One of the basic properties of a program is its interface. If it is not easy to maneuver around in it or to customize it, it will affect the productive use of the program. The Basic interface of Cinema 4D R8 is similar to that of R7 except it has added a few new areas such as the Attribute Manager. Just one example of many how the Attribute manager can save time can be found in one of the tutorials. In a prior version, I would have had to have not only the Material Editor open but other palettes as well. Instead, I In R8, I can manipulate everything by means of the Attribute Manager. Each time I would click on an object or property, for example, in the object Manager, or the Material Editor, I could make all my changes on it through the Attribute Manager. Thus, if I was doing an animation, and had the timeline across the bottom of my screen and didn't want to open the Material Editor, I could make changes to a specific material through the Attribute Manager.

Changing Properties for an Animation in the Attribute Manager

The interface of Cinema 4D is very flexible. Individual tool palettes can be created and saved while "Editors" like the Material Editor can be moved to a new location and docked . This layout can then be saved. There is an icon in the upper left corner of the tool bar that one can click on to access a drop down menu showing different interface configurations. See the screen capture on the left. Again, I can't stress how handy this is. I guess, while I never thought R7 was clumsy, in comparrison to R8 it is because R8 has so many features that have been streamlined without losing any of their power. There are also many predefined and specialized tool bars that can be added permanently or "at will" to the interface. The example on the right shows a few of the various selection tools and commands.

Maxon has also made others more areas of the program more powerful to increase and streamline workflow such as OpenGL. According to Maxon, with a video card that supports OpenGL, the speed rate is 2- 4 times faster than R7. In addition, this new OpenGL supports adaptive plane redraw (PC Only), genlocking for realtime texture mapping, and improved texture interpolation.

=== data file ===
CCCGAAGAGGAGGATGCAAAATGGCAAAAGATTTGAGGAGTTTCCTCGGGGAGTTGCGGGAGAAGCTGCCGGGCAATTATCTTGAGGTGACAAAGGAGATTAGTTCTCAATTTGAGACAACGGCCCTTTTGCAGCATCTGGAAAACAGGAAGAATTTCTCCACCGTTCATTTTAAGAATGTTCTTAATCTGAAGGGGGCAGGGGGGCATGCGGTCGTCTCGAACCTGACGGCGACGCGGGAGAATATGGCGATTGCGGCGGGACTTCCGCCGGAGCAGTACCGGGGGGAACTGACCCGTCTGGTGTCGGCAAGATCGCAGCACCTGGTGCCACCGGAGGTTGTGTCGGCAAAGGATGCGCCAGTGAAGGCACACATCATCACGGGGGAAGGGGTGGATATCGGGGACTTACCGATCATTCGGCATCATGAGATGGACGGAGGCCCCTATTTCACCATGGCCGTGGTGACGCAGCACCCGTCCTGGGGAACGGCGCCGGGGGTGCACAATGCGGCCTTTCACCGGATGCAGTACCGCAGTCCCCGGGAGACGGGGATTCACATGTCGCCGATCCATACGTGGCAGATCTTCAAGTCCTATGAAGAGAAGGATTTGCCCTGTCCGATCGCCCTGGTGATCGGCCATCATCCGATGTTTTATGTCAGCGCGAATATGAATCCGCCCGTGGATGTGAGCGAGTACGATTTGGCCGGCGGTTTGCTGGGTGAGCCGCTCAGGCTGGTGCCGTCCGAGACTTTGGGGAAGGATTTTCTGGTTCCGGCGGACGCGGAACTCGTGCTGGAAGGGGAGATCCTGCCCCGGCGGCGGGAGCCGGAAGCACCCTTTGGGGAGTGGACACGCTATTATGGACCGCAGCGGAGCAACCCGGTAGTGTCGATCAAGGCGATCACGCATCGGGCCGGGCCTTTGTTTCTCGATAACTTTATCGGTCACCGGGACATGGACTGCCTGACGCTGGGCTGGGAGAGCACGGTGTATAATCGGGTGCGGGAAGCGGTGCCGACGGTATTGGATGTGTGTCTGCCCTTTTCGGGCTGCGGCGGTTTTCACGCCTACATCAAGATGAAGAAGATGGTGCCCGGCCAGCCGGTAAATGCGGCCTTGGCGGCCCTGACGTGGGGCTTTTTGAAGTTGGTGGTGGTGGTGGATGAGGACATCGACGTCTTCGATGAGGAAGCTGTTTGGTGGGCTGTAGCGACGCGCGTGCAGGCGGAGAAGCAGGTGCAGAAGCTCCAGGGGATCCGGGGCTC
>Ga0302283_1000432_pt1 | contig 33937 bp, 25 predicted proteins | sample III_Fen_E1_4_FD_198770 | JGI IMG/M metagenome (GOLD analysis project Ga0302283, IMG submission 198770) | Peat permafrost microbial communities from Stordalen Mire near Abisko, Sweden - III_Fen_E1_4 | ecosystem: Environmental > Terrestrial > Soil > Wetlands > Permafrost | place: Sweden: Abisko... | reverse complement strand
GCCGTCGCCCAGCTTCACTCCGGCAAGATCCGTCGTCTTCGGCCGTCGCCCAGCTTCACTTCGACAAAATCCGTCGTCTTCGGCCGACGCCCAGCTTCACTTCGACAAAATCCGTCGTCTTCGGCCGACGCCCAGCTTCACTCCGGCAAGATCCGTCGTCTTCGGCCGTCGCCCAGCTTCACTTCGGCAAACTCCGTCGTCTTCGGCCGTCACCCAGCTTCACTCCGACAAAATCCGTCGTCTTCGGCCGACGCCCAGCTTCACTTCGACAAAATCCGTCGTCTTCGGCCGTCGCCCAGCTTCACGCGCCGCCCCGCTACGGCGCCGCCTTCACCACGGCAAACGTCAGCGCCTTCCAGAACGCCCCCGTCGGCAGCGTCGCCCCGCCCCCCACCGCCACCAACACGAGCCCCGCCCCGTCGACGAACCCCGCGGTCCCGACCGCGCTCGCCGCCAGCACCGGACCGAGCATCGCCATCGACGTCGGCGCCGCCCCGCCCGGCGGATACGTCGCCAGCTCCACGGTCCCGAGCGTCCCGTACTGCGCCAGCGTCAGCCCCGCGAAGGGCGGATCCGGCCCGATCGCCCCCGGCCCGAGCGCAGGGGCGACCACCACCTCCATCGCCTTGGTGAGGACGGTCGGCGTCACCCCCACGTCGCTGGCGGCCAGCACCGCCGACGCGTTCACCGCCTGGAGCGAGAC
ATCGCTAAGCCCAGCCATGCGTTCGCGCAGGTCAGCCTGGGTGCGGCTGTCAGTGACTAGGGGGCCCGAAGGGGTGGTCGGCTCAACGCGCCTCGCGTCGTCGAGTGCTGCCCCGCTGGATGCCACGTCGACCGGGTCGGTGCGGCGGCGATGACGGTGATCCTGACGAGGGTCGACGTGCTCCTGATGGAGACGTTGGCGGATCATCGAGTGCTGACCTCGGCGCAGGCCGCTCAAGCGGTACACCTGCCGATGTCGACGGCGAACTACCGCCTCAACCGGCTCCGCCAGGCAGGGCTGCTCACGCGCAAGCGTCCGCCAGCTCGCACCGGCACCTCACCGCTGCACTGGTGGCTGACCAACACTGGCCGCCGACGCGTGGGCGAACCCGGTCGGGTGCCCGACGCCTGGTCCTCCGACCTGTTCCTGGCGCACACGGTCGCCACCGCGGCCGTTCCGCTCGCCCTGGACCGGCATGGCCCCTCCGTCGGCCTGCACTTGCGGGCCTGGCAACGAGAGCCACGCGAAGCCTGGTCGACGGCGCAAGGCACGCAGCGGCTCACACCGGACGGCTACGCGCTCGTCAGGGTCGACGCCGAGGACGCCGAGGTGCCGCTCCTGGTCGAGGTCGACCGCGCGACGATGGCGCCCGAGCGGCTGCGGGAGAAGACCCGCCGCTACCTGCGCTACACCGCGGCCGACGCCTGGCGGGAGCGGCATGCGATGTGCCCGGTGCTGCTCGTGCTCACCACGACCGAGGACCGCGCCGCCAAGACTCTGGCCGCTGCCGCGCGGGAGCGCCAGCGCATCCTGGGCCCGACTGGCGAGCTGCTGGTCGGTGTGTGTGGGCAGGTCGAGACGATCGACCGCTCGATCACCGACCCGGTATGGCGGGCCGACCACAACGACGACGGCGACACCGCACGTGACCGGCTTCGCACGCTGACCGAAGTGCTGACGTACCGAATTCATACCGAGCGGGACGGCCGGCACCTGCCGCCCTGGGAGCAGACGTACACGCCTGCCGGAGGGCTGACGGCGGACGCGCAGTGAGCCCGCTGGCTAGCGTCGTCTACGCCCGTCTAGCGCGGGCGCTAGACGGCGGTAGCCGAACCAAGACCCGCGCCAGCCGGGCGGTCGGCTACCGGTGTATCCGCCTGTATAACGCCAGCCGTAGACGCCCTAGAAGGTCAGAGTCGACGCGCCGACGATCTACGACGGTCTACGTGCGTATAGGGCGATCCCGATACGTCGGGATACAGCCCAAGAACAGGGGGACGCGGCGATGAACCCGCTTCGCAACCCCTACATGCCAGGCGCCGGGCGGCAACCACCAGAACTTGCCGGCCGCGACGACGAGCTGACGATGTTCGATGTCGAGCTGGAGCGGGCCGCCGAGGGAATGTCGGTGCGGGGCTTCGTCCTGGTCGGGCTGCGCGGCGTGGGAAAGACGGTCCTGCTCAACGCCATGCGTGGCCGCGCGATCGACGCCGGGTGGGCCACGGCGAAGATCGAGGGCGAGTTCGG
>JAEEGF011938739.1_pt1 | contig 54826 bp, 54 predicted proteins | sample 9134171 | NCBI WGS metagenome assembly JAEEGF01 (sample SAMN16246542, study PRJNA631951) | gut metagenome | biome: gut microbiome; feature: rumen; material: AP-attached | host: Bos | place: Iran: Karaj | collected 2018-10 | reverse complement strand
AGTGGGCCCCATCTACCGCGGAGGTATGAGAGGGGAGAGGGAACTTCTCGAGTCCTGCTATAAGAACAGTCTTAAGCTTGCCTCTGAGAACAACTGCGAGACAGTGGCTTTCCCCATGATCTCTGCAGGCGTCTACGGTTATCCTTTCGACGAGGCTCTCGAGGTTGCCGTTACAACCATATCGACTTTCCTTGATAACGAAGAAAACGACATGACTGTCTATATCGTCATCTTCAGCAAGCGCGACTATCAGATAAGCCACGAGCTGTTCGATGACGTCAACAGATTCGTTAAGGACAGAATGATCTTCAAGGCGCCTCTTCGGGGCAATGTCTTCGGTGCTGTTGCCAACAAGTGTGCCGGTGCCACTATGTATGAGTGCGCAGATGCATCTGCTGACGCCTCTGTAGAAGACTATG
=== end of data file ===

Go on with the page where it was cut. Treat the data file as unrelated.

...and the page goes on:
As an aside, it was nice to see that Maxon is realistic in its benchmark systems. In the Advanced Renduring module, it states that its benchmark system is a 1 GHz Athlon with 256 MB of memory. For a machine to be used for 3D images as well as animation, this above machine is even on the slow side, in my opinion. But a lower level machine is so much better than a higher level one that no one can afford to own but a professional studio. When I tested it on my more powerul Athlon, it rendured in a little over 7 minutes. Maxon's time for their benchmark machine was 20 minutes.

Maxon has also beefed up it rendering capabilities. It is up to 40% faster than previous version of Cinema 4D. It also takes advantage of innovations in CPU technology such as hyperthreading.

For those individuals not familiar with multi-rendering, I'd like to spend some time describing its merits. It allows for "layered rendering". The example in the tutorial was so clearcut that I have used it, along with other examples from this manual, throughout this review. The concept of multi-rendering is that once rendered changes such as object colors can be changed in an image editing program and the file does not have to be renderd again. This, of course, can be a huge time saver. In addition, Cinema 4D R8 integrates with Adobe After Effects 5.5 to expand on this concept. As can be seen in the image on the right, the warm light and the cold light set layers can be expanded so that the colors of these two lights can be changed and, thus, the color of the car.